Question to ponder: How do you find ways within your organization to move quickly, fail fast, solicit feedback, iterate, and improve?
2) Negativity about failure obscures true successes.
Government oftentimes gets a bad rap. Lots of critique with little praise. When the rhetoric is constantly negative, people start believing that everything is dysfunctional. Nothing could be further from the truth. In the video I mentioned above, Park states that, with all his experience being an entrepreneur, he is most excited about the possibilities he has in his current role as Chief Technology Officer for the United States.
Because, as he puts it, Impact = Mass x Velocity.
Startups are great, but when they are in their infancy, they have a lot of velocity but little mass so their impact is small.
The government has a lot of mass. Once it is set on a trajectory toward innovation, and starts gaining velocity, the potential for huge impact is very high.
Park sites several examples where the government has embraced innovation, partnered with change makers, to turn a possibly negative situation into a path of innovation.
Here’s some I can think of:
- The America’s Economy mobile app that helps you take the pulse of the US economy with real-time updates for 16 key economic indicators. This was a joint partnership between the US Census Bureau, The Bureau of Labor Statistics, and the Bureau of Economic Analysis. This app was built so previously disjointed, large volumes of data could be accessed quickly and easily.
- The Milwaukee Police Department creating the coolest police news website in the entire country. They wanted a place where people would actually enjoy going to a government website and wanted to highlight the great work their officers were doing.
- FEMA’s Ready.gov program that’s using creative technology to bring people together to make emergency preparedness plans…this couldn’t be more timely given the damage Hurricane Isaac is causing. So, now disconnected people from across the country can come together to work on problems collaboratively.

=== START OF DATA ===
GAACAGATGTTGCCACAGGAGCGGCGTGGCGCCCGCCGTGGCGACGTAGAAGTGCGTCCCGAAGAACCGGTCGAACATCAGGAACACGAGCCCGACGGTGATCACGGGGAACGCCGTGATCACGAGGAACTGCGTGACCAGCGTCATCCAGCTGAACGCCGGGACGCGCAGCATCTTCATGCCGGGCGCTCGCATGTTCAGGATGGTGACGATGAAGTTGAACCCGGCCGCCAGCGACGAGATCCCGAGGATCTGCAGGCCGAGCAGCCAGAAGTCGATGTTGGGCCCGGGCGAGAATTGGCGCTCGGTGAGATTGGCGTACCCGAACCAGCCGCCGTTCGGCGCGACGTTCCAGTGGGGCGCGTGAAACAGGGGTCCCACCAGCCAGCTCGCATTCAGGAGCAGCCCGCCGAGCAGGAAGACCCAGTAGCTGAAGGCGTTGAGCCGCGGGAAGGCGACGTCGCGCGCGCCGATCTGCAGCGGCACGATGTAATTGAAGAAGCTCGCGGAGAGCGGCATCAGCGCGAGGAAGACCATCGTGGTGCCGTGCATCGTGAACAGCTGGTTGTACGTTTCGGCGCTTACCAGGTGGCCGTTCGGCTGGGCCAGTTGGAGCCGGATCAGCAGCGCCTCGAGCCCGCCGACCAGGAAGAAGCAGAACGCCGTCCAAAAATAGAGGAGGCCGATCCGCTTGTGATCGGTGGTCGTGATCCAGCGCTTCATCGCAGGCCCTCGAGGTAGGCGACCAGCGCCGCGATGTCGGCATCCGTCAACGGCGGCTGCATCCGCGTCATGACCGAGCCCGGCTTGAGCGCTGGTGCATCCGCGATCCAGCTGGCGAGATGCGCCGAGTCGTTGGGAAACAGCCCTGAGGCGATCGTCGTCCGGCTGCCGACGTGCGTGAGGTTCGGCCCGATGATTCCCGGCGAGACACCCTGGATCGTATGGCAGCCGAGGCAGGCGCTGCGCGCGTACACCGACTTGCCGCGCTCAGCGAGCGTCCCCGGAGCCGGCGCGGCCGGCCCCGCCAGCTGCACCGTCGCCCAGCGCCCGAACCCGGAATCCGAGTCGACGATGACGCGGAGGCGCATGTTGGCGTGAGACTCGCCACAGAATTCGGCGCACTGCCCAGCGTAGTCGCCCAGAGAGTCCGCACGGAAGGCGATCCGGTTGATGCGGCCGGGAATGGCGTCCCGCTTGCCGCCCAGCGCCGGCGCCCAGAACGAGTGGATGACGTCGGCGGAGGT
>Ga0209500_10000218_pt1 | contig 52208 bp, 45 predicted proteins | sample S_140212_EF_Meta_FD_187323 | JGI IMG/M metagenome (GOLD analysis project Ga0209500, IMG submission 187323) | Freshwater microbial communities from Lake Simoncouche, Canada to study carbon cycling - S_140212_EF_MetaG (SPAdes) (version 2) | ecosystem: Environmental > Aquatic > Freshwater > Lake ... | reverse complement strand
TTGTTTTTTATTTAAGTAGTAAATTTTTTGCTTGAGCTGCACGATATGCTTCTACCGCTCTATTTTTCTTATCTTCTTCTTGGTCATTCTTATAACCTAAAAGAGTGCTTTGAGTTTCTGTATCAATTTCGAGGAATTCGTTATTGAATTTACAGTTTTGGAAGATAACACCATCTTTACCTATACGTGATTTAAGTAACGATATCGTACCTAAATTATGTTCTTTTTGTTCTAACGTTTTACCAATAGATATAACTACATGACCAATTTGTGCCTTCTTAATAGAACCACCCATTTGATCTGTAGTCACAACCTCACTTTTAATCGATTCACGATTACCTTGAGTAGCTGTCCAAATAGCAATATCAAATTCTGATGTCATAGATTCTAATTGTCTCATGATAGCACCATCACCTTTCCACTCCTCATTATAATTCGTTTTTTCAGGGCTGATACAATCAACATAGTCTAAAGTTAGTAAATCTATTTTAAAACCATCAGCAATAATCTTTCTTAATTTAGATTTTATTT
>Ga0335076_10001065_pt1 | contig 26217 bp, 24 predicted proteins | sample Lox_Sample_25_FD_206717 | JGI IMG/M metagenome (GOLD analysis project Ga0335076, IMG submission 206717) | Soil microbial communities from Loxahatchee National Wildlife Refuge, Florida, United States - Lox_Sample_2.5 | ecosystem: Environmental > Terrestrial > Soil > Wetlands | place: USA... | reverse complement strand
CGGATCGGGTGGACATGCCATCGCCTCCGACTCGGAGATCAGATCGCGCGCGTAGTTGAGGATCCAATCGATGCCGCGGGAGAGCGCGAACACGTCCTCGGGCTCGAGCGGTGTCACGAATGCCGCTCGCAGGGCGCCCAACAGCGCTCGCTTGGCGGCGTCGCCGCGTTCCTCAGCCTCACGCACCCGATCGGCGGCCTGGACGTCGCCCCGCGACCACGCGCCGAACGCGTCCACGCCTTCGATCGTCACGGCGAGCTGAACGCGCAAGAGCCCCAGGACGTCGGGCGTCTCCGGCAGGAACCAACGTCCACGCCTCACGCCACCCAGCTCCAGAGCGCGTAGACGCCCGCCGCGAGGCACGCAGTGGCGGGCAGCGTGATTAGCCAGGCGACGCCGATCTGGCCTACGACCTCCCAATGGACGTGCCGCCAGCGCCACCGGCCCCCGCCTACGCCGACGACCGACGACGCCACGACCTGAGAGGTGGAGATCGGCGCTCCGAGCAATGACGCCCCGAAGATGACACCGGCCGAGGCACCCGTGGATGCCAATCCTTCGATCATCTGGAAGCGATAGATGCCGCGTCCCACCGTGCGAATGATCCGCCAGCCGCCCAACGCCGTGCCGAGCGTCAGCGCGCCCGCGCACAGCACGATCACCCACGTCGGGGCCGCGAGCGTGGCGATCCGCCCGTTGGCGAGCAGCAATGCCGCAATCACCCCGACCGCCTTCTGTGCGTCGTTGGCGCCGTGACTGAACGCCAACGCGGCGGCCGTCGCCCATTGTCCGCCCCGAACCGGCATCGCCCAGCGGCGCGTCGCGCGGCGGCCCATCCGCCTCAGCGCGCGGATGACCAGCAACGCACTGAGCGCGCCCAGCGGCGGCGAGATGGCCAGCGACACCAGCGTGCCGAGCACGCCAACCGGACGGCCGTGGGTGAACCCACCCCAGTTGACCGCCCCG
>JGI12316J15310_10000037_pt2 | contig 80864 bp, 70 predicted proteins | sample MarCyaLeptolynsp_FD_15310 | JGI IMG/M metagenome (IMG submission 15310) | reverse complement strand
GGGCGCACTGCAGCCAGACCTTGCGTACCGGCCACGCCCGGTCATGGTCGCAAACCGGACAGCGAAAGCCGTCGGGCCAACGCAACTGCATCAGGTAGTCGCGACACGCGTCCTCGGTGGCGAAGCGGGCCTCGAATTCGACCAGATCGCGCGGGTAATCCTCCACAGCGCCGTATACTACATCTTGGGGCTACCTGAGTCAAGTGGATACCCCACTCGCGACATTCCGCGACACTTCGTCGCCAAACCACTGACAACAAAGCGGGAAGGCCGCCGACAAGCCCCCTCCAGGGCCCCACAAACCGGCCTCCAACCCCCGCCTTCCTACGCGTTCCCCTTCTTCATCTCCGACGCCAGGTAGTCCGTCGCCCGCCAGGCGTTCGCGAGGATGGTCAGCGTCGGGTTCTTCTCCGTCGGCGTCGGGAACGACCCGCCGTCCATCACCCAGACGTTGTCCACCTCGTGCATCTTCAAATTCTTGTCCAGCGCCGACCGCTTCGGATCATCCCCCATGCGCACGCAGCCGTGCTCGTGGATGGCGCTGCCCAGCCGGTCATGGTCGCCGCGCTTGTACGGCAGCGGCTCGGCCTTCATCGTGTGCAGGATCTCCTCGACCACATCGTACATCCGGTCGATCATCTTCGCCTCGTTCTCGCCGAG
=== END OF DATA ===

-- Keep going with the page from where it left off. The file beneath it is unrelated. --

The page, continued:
- The Virginia Tourism Association had some fun and created an interactive map for a craft beer tour. How do you compete for vital tourism dollars? Highlight something no one else is doing!
- Louisville, KY has created one of the most comprehensive, informative YouTube sites out there. You have great content but no one is viewing it? Get it to the place where people are already congregating.
- And countless more…
Don’t become stuck in a rut of negativity. Rather, identify areas that need to be improved and start making small changes. You probably will discover that the once-negative problem quickly can become an area of success.
Question to ponder: What are one or two “negatives” you deal with that could be turned into positives by rethinking and reworking how you do things?
Government has the potential to create huge positive impact in people’s lives. It just takes a willingness to fail fast, learn, adapt, and iterate quickly coupled with finding ways to not get mired down in what’s not working by finding ways to create positive new velocity.
Interested in learning more? GovDelivery will be hosting a free event with Peter Sims as the keynote speaker. Register for the Annual Federal Digital Communications Event on October 16, 2012 in Washington D.C.